As a tech journalist I’m always getting new gadgets sent to the office to play with. I’m currently testing out my latest catch, a nifty smartwatch called the Steel HR from Withings. This smartwatch falls under the category of a “hybrid”. That essentially means that it looks like a normal watch to the outside world, with old fashioned hands and a clock face, but it has the latest geeky tech hidden under the surface. So, in addition to performing mundane functions, like telling the time, it also captures data about my lack of physical activity and poor sleeping patterns, then beams it to my iPhone via Bluetooth, where it is presented back to me as a series of horrifying graphs that show me exactly how little sleep I’m getting and why I can look forward to a cardiac event around the age of 50.

How it works its magic I don’t really know, but it does seem to be unerringly accurate. It knows exactly when I get up, and go to bed, its graph of my daily activity looks about right and it also makes a note of how deeply I sleep and exactly when I woke up because my wife has elbowed me in the ribs for snoring too loudly. As I look upon my stats (and despair) I often wonder if this tech had been around before I became a dad what the contrast in my sleeping patterns would have been like. I imagine it would have looked somewhat akin to the Titanic’s average speed before and after it hit the iceberg.


Well done you old bugger, you’ve unlocked the ‘Made it to the toilet on time’ badge!
_

The watch, or my bastard PE teacher, as I fondly refer to it, has set me the goal of taking 10,000 steps a day. Unfortunately, I never seem to manage more than about half that, even on a good day when I decide to potter around a bit on my lunchbreak. Worse still, it insists on emailing my worst failures back to me, masked as victories: “Congratulations on unlocking the Quiet Day badge!”, the email merrily informs me, as I only completed a measly 4,000 steps for the day. What’s next I wonder? “Well done you old bugger, you’ve unlocked the ‘Made it to the toilet on time’ badge!” Or, “Congratulations on winning 2017’s ‘Somehow still alive’ award!”

Having not worn a watch for about 20 years, I have to say it’s been fun to wear one again. Looking back, I can’t really remember exactly when I stopped wearing a watch every day, probably sometime in my mid 20s, and then once the ubiquitous smartphone arrived I just didn’t feel like I needed one anymore. My smartphone was always in my pocket and that meant I always had the time with me. Now however, the combination of smartphone and watch together is proving a winner once more. In fact, I’m surprised at how little resistance I could summon up to the idea of wearing a band on my wrist again. In fact, I never take it off, especially as it’s waterproof, so it goes with me everywhere. If I go swimming it’s clever enough to guess what I’m doing and records my activity. When somebody texts me I get a little vibration on my wrist and the display reads out their number. It also wakes me up in the morning with a gentle vibration that’s a much preferable way to enter the realm of consciousness than a harsh, beeping alarm, or a small child jumping on my head.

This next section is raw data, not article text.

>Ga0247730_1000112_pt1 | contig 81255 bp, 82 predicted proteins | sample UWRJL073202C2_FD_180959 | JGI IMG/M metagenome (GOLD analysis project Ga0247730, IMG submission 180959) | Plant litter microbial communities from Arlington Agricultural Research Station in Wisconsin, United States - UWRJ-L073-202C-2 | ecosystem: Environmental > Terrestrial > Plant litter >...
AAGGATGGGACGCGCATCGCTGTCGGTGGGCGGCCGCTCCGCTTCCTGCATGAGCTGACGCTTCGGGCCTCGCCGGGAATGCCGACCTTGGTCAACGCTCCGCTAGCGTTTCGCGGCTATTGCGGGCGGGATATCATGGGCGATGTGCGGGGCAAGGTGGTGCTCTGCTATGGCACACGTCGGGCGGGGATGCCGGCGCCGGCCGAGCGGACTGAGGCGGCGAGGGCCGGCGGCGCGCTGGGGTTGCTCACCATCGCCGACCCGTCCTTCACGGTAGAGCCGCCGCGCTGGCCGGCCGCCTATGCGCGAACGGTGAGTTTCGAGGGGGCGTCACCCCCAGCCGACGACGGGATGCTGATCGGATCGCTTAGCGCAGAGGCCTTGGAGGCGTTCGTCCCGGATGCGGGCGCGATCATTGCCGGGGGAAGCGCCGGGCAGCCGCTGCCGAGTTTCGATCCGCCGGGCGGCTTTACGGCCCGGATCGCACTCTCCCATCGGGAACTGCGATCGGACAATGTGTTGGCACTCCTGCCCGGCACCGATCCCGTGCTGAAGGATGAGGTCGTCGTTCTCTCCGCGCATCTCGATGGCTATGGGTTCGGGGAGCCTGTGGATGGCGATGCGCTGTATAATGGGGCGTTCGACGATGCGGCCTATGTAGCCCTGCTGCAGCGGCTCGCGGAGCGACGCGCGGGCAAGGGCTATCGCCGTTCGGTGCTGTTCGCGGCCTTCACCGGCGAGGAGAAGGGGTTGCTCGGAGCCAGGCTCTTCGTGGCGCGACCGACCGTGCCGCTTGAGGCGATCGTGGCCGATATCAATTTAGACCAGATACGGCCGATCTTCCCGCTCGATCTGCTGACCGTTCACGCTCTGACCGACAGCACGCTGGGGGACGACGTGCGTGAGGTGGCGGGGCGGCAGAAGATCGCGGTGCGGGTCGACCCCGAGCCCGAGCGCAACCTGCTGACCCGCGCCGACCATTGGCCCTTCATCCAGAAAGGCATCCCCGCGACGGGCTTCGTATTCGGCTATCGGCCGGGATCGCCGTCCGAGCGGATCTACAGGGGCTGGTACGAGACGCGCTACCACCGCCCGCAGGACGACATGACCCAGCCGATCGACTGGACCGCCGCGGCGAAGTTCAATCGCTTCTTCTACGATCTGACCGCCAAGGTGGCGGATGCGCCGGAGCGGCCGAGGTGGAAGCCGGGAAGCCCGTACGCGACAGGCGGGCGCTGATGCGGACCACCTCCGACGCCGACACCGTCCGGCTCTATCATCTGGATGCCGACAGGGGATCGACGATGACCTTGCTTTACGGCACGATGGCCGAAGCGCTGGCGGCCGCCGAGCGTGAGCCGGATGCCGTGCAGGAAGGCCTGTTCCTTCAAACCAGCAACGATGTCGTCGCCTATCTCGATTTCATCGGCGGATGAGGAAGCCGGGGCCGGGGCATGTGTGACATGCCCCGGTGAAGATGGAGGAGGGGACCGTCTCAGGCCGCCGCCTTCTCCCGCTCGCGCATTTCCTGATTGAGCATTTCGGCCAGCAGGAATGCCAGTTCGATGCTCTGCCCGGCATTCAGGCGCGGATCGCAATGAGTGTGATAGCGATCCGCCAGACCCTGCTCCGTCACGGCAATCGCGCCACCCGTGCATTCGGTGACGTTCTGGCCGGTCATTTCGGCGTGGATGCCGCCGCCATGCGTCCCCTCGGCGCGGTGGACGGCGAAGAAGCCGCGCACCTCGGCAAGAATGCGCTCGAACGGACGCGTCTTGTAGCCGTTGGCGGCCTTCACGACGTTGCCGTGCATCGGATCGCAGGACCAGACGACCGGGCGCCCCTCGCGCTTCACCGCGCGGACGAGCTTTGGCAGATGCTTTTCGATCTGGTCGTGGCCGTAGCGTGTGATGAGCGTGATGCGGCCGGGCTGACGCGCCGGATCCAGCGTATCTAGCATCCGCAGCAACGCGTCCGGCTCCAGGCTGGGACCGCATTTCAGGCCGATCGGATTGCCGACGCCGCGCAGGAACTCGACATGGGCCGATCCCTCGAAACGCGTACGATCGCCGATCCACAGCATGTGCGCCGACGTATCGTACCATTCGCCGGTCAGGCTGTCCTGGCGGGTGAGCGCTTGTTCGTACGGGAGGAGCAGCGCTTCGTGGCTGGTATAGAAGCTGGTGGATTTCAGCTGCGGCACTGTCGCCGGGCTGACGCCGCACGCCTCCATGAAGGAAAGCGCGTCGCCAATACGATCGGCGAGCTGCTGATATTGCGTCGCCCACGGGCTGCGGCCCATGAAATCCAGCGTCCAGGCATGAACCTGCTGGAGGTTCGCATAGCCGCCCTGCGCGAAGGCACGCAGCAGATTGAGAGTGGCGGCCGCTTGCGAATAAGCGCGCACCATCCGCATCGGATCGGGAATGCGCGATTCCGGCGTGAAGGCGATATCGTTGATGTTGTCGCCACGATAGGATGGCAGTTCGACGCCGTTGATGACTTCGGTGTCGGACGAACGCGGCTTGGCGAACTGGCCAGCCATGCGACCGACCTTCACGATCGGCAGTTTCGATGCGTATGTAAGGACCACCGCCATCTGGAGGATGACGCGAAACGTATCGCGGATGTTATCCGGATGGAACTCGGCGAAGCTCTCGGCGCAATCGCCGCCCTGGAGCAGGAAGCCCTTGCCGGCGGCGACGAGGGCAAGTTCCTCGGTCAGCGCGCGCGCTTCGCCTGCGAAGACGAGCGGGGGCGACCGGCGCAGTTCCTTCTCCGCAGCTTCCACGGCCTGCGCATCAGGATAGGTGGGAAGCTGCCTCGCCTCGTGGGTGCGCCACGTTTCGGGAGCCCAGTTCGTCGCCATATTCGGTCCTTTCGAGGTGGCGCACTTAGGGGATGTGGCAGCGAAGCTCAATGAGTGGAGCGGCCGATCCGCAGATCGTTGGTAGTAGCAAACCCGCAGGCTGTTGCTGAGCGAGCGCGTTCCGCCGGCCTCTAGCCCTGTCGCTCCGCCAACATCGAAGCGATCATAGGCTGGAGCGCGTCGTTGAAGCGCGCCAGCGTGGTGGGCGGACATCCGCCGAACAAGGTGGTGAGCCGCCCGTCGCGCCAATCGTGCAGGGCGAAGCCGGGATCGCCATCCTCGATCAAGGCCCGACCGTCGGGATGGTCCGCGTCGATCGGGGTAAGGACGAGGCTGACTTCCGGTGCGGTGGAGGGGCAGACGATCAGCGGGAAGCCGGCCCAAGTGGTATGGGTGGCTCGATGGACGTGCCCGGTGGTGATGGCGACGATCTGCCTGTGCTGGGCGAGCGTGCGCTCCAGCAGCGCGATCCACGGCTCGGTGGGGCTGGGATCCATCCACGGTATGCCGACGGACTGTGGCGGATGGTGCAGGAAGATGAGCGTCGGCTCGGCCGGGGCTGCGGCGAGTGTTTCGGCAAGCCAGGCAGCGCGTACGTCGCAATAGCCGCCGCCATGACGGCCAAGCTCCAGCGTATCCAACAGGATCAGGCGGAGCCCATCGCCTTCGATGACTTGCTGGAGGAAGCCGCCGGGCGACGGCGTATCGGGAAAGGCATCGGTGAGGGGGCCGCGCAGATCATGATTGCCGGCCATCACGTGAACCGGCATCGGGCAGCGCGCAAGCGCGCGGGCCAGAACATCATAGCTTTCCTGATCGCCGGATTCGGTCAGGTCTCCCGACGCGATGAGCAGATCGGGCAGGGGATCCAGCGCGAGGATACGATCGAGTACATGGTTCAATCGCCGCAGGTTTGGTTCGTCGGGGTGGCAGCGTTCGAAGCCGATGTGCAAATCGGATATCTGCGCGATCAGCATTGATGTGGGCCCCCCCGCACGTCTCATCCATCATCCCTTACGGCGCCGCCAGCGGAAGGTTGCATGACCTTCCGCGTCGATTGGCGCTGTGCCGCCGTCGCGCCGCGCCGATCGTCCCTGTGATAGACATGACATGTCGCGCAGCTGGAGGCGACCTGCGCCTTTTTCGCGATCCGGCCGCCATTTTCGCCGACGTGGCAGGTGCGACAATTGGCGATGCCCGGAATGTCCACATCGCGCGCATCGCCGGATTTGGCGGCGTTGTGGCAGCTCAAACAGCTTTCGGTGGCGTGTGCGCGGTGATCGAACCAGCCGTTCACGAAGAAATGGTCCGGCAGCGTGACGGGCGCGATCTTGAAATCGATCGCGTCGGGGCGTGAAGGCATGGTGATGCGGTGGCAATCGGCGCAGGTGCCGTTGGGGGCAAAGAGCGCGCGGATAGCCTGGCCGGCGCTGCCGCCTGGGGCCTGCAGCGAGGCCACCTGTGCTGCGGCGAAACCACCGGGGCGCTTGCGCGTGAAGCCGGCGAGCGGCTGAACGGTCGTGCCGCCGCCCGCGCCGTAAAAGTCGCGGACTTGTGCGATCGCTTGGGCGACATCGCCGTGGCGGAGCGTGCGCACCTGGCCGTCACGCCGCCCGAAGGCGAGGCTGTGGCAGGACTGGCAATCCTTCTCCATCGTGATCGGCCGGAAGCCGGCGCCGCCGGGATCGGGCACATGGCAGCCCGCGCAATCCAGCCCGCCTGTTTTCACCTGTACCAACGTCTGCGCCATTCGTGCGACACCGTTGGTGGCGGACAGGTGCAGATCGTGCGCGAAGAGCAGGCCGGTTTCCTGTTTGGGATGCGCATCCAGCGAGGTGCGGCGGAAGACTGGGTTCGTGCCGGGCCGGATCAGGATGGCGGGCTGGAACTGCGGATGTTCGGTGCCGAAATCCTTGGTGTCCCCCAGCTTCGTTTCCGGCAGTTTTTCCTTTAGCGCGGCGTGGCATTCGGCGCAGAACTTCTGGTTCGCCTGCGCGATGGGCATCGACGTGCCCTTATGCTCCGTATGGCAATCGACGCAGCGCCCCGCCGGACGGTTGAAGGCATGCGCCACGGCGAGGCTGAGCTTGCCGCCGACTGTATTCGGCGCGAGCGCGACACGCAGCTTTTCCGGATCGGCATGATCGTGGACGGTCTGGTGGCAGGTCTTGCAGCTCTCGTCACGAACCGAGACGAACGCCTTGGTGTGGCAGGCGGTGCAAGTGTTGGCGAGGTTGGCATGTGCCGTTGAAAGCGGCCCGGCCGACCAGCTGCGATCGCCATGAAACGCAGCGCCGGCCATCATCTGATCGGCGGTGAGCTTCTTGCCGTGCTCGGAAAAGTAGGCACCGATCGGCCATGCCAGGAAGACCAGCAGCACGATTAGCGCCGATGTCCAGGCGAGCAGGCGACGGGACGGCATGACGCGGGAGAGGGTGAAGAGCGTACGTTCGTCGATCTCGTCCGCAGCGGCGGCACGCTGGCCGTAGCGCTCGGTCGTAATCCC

Of course, my kids are too young to wear watches, but they’re very interested in why daddy is fiddling with his new watch all the time. When my youngest found out that it showed my heart rate on its digital display he immediately wanted to try it out. I strapped it on his wrist so he could try it for himself. His heart rate, at 92bpm, seemed alarmingly high. Is a heart rate of over 90 normal for manic 7 year old? I have no idea. Then, once he realised he could increase his heart rate by exercising, he immediately started running around the living room like a Tasmanian Devil, trying to make it go higher and higher.

“What’s it now Daddy? Is it over 100?”

“Yes darling, let me just check. Ah, yes, you’re at about 120, so…you’ll pass out soon I think.”

“Good!”, followed by more furious running. Then, “What happens when it’s zero?”

“Oh, that means you’re dead”.

He stopped dead in his tracks and gave me a quizzical look. Then, after thinking for a second:

“Take it off Daddy – this thing is freaking me out!”

And with that he lost all interest in smartwatches, presumably forever.

I’m starting to realise that he might have a point, though. Smartwatches can become an obsession quite easily. Having daily activity and sleeping targets to meet might make me more healthy in the long run, but it’s another thing to worry about. Now there’s pressure to hit my daily target, or I’m hit with the inevitable dissatisfaction of missing it, not to mention the temptation to continually check my heart rate to see if I’m ok. Of course I’m ok. We’re all ok most of the time. It turns out that a little technology in your life is a good thing, but when it starts ruling your life instead of enhancing it, it’s probably time to turn everything off and enjoy a bit of notification-free living. Maybe my son has the right idea after all.


Graham is Editor-in-Chief of MacFormat magazine, the UK’s best-selling Apple magazine. He lives in Bristol with his wife, two children, four iPads, one Apple TV, four iPhones and five Macs. He’s no longer sure what the order of priority he should list those things in is any more.

@gbarl